Indian American doctor pleads guilty to running pill mill

CINCINNATI  (TIP):  An Indian origin owner and operator of a Hamilton pain clinic pleaded guilty in U.S. District Court Sept 23 to illegal distribution of controlled substances, health care fraud and violating the anti-kickback statute.

Nilesh Jobalia, 54, of Cincinnati, entered a guilty plea before U.S. District Judge Susan J. Dlott.

Benjamin C. Glassman, United States Attorney for the Southern District of Ohio; Lamont Pugh III, Special Agent in Charge, U.S. Department of Health and Human Services, Office of Inspector General;  Ohio Attorney General Dave Yost; Anthony Groeber, Executive Director, State Medical Board of Ohio; Steven Schierholt, Executive Director, State of Ohio Board of Pharmacy; and Stephanie B. McCloud, Administrator, Ohio Bureau of Workers Compensation, announced the plea.

“Today Dr. Jobalia accepted responsibility for trafficking drugs by means of a prescription pad, health care fraud, and receiving kickbacks,” U.S. Attorney Glassman said. “He faces a substantial term of imprisonment for his crimes.”

According to court documents, Jobalia owned and operated Cincinnati Centers for Pain Relief in Hamilton, Ohio from March 2013 through December 2017. Although the practice was not licensed as such, it operated almost exclusively as a pain clinic. Patients were prescribed fentanyl, oxycodone, methadone, morphine and other controlled substances on many occasions without actually being seen by the doctor.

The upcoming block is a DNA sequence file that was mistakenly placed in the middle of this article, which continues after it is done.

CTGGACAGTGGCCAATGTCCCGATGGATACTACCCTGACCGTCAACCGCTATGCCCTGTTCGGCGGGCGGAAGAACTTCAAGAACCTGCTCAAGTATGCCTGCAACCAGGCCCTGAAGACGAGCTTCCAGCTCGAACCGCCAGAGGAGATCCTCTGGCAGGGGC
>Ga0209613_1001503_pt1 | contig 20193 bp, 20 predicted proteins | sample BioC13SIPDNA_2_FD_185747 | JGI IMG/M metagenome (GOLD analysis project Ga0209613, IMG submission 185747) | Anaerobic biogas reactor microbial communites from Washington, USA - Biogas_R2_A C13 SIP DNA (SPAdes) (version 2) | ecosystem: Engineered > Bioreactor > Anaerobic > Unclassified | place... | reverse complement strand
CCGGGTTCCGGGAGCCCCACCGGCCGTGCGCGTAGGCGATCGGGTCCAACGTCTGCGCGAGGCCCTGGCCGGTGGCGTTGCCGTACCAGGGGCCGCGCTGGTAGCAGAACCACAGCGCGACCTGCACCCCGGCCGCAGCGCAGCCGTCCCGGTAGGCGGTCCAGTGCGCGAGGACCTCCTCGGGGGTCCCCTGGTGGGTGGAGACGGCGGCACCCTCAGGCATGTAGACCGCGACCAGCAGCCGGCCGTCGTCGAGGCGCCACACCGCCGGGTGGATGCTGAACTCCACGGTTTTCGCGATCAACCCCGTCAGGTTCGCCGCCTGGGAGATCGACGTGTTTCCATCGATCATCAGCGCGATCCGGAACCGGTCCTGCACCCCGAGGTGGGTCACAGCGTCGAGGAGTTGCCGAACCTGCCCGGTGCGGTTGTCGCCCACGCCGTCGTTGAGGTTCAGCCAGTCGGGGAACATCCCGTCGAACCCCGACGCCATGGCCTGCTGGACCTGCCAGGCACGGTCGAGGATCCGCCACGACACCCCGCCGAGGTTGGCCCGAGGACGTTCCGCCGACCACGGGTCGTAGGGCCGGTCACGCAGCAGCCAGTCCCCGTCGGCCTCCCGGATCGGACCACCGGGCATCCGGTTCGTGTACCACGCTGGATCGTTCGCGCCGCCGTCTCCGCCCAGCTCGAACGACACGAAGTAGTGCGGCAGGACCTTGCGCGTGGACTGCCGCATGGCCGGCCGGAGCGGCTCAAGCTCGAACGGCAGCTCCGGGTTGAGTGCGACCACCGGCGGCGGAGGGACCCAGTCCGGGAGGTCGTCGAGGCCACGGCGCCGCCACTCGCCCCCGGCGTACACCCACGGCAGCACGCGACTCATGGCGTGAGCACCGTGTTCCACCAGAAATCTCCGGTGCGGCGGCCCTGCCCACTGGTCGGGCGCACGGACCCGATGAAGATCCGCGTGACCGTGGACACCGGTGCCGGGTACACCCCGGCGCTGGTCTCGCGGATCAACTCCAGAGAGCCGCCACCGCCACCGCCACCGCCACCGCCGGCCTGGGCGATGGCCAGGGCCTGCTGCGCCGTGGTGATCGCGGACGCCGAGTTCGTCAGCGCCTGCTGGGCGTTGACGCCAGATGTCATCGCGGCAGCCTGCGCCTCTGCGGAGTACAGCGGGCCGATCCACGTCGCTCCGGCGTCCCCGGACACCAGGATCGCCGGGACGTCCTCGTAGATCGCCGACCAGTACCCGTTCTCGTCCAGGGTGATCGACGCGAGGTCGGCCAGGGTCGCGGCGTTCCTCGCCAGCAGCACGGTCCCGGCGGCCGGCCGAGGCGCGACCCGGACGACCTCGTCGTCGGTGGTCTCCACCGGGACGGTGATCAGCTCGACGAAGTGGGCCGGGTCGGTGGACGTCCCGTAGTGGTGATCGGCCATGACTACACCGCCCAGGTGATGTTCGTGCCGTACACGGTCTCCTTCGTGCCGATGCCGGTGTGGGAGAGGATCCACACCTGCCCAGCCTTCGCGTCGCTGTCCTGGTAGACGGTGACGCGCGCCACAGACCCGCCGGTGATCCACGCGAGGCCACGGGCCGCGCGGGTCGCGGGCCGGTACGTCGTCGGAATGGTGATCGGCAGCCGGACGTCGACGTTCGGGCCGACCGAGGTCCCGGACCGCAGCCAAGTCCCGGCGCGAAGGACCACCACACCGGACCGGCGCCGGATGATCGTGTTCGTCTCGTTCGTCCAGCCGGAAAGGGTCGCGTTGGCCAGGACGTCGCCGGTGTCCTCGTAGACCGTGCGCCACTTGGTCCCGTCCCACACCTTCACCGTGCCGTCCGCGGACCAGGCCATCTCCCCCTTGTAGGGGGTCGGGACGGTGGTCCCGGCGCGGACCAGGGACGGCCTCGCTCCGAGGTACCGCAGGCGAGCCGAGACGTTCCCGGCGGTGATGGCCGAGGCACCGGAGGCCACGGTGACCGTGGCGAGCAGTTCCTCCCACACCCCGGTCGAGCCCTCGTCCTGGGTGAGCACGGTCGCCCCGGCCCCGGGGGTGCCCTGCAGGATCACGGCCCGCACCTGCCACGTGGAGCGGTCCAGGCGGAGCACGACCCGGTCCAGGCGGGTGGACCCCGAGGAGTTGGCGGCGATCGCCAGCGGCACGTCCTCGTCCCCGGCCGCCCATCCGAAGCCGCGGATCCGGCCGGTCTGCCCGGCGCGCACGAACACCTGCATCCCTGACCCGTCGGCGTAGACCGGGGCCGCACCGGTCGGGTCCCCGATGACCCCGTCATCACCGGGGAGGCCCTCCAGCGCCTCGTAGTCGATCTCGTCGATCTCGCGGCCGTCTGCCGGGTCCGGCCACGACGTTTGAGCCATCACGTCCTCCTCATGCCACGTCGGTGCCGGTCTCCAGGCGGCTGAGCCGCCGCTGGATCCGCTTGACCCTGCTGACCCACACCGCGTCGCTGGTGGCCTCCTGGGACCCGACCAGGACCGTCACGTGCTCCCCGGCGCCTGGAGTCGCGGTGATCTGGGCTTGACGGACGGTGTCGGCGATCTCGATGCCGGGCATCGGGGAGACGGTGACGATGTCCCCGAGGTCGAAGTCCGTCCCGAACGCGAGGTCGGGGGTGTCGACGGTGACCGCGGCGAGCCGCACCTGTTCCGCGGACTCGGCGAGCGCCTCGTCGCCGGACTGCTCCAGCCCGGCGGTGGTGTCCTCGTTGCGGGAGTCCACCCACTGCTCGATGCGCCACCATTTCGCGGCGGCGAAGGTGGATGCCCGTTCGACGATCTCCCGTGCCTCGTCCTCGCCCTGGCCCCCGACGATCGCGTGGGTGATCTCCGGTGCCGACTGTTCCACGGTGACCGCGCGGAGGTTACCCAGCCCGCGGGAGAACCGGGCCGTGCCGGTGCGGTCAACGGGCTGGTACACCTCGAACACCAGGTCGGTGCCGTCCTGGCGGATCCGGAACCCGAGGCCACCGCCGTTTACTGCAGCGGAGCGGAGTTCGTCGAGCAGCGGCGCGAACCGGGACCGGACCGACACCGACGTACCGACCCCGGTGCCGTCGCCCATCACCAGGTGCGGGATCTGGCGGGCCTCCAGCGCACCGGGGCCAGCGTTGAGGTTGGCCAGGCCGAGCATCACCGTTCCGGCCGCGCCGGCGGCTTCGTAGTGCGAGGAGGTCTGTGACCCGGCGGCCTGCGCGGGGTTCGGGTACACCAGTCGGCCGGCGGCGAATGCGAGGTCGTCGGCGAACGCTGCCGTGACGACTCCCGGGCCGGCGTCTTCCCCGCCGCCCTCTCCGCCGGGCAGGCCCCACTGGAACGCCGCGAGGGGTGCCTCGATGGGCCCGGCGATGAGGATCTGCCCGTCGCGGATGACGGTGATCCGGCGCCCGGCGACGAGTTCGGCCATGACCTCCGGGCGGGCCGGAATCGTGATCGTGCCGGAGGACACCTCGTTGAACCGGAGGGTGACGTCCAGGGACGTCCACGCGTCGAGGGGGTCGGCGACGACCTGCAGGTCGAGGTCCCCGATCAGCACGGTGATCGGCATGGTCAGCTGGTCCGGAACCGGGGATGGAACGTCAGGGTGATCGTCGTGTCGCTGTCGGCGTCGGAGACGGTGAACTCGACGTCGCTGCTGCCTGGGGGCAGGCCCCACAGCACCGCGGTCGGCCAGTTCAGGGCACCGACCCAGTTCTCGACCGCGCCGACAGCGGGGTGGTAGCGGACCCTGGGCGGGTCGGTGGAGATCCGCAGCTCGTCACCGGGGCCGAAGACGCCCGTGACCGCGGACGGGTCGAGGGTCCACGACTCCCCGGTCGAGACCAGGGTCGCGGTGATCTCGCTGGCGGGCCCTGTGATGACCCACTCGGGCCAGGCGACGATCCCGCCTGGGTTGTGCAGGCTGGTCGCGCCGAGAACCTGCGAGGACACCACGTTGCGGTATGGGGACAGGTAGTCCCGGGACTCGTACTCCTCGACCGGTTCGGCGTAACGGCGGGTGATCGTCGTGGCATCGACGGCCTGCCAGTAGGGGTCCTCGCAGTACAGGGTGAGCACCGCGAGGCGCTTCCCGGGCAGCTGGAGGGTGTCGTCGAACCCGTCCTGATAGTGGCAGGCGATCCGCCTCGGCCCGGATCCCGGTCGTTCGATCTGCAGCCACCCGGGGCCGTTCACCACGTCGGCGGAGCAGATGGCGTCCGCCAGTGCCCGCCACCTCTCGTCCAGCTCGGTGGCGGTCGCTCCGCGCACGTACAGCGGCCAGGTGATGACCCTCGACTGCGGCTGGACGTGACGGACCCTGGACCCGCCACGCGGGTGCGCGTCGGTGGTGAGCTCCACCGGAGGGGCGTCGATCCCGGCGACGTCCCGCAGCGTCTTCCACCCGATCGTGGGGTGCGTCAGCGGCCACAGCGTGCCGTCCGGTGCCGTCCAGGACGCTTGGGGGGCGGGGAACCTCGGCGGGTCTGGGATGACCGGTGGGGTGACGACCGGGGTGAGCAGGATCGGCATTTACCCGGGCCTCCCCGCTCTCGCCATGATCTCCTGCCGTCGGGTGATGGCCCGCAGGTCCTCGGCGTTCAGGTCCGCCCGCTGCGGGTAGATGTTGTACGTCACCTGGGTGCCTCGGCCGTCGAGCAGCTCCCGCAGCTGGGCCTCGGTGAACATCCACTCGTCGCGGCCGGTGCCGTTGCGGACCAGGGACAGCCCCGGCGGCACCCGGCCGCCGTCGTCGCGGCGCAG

Jobalia’s practice also billed Medicare, Medicaid and the Bureau of Workers’ Compensation for medically unnecessary prescriptions and services not rendered. For example, prescriptions to one customer alone caused the Bureau of Workers’ Compensation to pay more than $450,000 for medically unnecessary drugs. In total, Jobalia caused more than $2 million in false claims.

“Our investigators started looking at Dr. Jobalia in 2015 for suspicious prescribing, and we’re pleased to see this case come to a just end,” said BWC Administrator/CEO Stephanie McCloud. “Even more so, we’re pleased to see him out of practice and out of the BWC system. Our injured workers are better off.”

Jobalia also received more than $103,000 from a pharmaceutical company for purported speaking engagements about a fentanyl spray, a medication intended for breakthrough cancer pain.

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